The former head coach at Yorkshire County Cricket Club has won an unfair dismissal claim against the club after he was sacked in the wake of the Azeem Rafiq racism scandal.
An employment judge ruled that Andrew Gale and five other former members of Yorkshire's staff had a "well founded" case against the Headingley club.
She said the matter will now move on to what remedies can be agreed or imposed.
Gale, 38, was one of 16 members of staff sacked in the wake of the controversy which engulfed Yorkshire following accusations by bowler Rafiq which rocked English cricket.
Yorkshire last year accepted Rafiq had been subjected to racial harassment and bullying but initially elected against taking any action against their employees, leading to widespread criticism.
This week's decision by employment judge Joanna Wade also involves bowling coach Rich Pyrah, academy lead Richard Damms, second-team coach Ian Dews, and strength and conditioning coaches Ian Fisher and Peter Sim.
The judge said in a brief judgment: "The claimants' complaints of unfair dismissal are well founded."
She added: "Remedy and any other complaints proceed to hearing unless otherwise resolved."
Gale played for Yorkshire as a batsman for more than a decade before becoming first-team coach in 2016.
The widespread condemnation of Yorkshire over their treatment of Rafiq had huge repercussions for the club last year, including a flood of departures of staff and directors as well as sponsors pulling out and their Headingley Stadium in Leeds being stripped of its lucrative international fixtures.
The fallout provoked widespread debate about the extent of racism within the game as a whole.
In December, the club announced a clear-out of their entire coaching team, including Gale and long-serving director of cricket Martyn Moxon.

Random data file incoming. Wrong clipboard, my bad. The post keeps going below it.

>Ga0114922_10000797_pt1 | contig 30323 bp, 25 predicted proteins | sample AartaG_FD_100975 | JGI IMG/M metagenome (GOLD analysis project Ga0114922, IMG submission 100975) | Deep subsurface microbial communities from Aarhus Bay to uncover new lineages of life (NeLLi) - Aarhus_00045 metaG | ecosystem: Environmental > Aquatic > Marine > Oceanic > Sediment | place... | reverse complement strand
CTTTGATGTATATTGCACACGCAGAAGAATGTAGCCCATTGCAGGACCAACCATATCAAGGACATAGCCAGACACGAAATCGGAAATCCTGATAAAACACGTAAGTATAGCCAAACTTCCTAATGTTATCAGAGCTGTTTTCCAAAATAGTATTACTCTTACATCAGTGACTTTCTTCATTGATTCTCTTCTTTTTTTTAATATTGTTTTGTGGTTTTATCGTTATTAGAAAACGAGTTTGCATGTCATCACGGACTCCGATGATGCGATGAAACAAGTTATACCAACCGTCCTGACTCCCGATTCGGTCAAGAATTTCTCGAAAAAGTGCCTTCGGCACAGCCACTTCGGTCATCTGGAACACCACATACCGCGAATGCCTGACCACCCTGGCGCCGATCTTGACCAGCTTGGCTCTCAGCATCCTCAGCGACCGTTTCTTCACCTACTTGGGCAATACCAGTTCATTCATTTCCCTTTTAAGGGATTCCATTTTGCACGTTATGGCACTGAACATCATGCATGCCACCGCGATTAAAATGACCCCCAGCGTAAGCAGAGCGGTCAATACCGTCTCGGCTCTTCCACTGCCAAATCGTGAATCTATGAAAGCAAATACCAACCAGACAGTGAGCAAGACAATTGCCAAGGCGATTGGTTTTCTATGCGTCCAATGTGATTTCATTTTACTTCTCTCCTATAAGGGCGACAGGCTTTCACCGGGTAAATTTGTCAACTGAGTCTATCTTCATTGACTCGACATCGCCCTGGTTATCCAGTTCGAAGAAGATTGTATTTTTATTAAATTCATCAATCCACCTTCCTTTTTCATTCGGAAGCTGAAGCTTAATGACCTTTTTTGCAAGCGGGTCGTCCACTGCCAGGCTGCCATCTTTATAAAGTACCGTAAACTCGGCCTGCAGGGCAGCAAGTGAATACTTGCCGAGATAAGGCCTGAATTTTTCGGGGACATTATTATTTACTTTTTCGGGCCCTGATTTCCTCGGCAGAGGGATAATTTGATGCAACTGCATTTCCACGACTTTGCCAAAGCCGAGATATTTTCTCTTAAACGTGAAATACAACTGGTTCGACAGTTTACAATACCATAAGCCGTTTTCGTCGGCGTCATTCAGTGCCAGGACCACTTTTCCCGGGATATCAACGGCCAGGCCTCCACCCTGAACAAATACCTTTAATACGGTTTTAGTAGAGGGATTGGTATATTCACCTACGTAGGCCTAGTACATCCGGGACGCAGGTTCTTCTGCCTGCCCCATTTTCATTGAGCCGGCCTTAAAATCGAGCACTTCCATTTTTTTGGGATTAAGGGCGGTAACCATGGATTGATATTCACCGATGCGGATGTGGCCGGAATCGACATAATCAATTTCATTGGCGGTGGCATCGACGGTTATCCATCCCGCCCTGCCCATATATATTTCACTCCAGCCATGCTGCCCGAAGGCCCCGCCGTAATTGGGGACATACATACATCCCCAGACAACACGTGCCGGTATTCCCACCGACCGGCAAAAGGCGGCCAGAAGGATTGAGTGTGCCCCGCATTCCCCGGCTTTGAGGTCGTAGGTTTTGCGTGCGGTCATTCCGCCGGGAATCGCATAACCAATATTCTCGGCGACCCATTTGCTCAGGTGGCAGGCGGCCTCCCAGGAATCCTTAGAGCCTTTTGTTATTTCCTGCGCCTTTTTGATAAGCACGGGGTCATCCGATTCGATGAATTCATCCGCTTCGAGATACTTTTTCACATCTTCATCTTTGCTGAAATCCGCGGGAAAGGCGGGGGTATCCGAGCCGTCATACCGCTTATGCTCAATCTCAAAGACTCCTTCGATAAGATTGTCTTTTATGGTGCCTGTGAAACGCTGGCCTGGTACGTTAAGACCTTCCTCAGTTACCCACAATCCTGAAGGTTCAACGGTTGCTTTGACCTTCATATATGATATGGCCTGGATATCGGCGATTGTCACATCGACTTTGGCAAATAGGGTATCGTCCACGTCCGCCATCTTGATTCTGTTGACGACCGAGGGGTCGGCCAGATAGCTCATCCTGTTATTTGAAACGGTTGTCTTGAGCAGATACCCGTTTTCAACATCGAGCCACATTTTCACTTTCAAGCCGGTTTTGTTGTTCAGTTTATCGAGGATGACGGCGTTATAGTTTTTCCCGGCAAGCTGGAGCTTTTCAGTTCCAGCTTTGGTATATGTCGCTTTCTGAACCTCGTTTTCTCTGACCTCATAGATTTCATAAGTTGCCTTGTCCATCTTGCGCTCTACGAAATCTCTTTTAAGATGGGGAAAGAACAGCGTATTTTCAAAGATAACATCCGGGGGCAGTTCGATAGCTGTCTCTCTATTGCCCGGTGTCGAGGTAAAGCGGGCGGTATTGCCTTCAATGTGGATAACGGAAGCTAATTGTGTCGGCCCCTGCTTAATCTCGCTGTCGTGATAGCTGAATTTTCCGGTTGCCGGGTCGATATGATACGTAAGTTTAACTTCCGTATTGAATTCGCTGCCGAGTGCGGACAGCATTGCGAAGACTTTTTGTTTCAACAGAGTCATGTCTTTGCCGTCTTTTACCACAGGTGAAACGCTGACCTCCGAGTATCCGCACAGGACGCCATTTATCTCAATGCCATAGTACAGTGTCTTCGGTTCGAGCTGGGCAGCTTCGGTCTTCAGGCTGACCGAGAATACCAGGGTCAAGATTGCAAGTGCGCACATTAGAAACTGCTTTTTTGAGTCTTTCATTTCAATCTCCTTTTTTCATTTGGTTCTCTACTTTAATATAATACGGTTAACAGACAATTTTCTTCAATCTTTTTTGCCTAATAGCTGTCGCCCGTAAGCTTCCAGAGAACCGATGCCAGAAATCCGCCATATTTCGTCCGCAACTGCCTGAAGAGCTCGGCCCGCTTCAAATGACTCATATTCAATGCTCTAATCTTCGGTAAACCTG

Gale stated at the time he would take legal action over his dismissal, saying in a statement: "The decision has come as a surprise to me. The players knew about it before I did and I will be fighting the decision legally."
These departures followed those of club president Roger Hutton and chief executive Mark Arthur.
Both Gale and Moxon had been heavily criticised at a Department for Culture, Media and Sport (DCMS) hearing at Westminster as Rafiq repeated his call for them to step down from their roles at the club.
Lord Patel was installed as the new chairman of the club six months ago and tasked with overseeing wholesale cultural and structural changes.
Last month, Lord Patel saluted "an overwhelming vote for positive change" as reforms were approved by club members to pave the way for Headingley to stage England matches this summer.
Hosting internationals provides a significant chunk of Yorkshire's revenue and Headingley will now host England in a Test against New Zealand later this month June and South Africa in a one-day international in July.
In a statement, Yorkshire defended the sackings. It said: "The club acknowledges the judgment that no disciplinary process was followed, which it has accepted in order to minimise the tribunal time taken up by these cases. At this preliminary stage, the tribunal has not made any judgment on the reasons for dismissal and the club's firm view is that the dismissals were necessary and justified."
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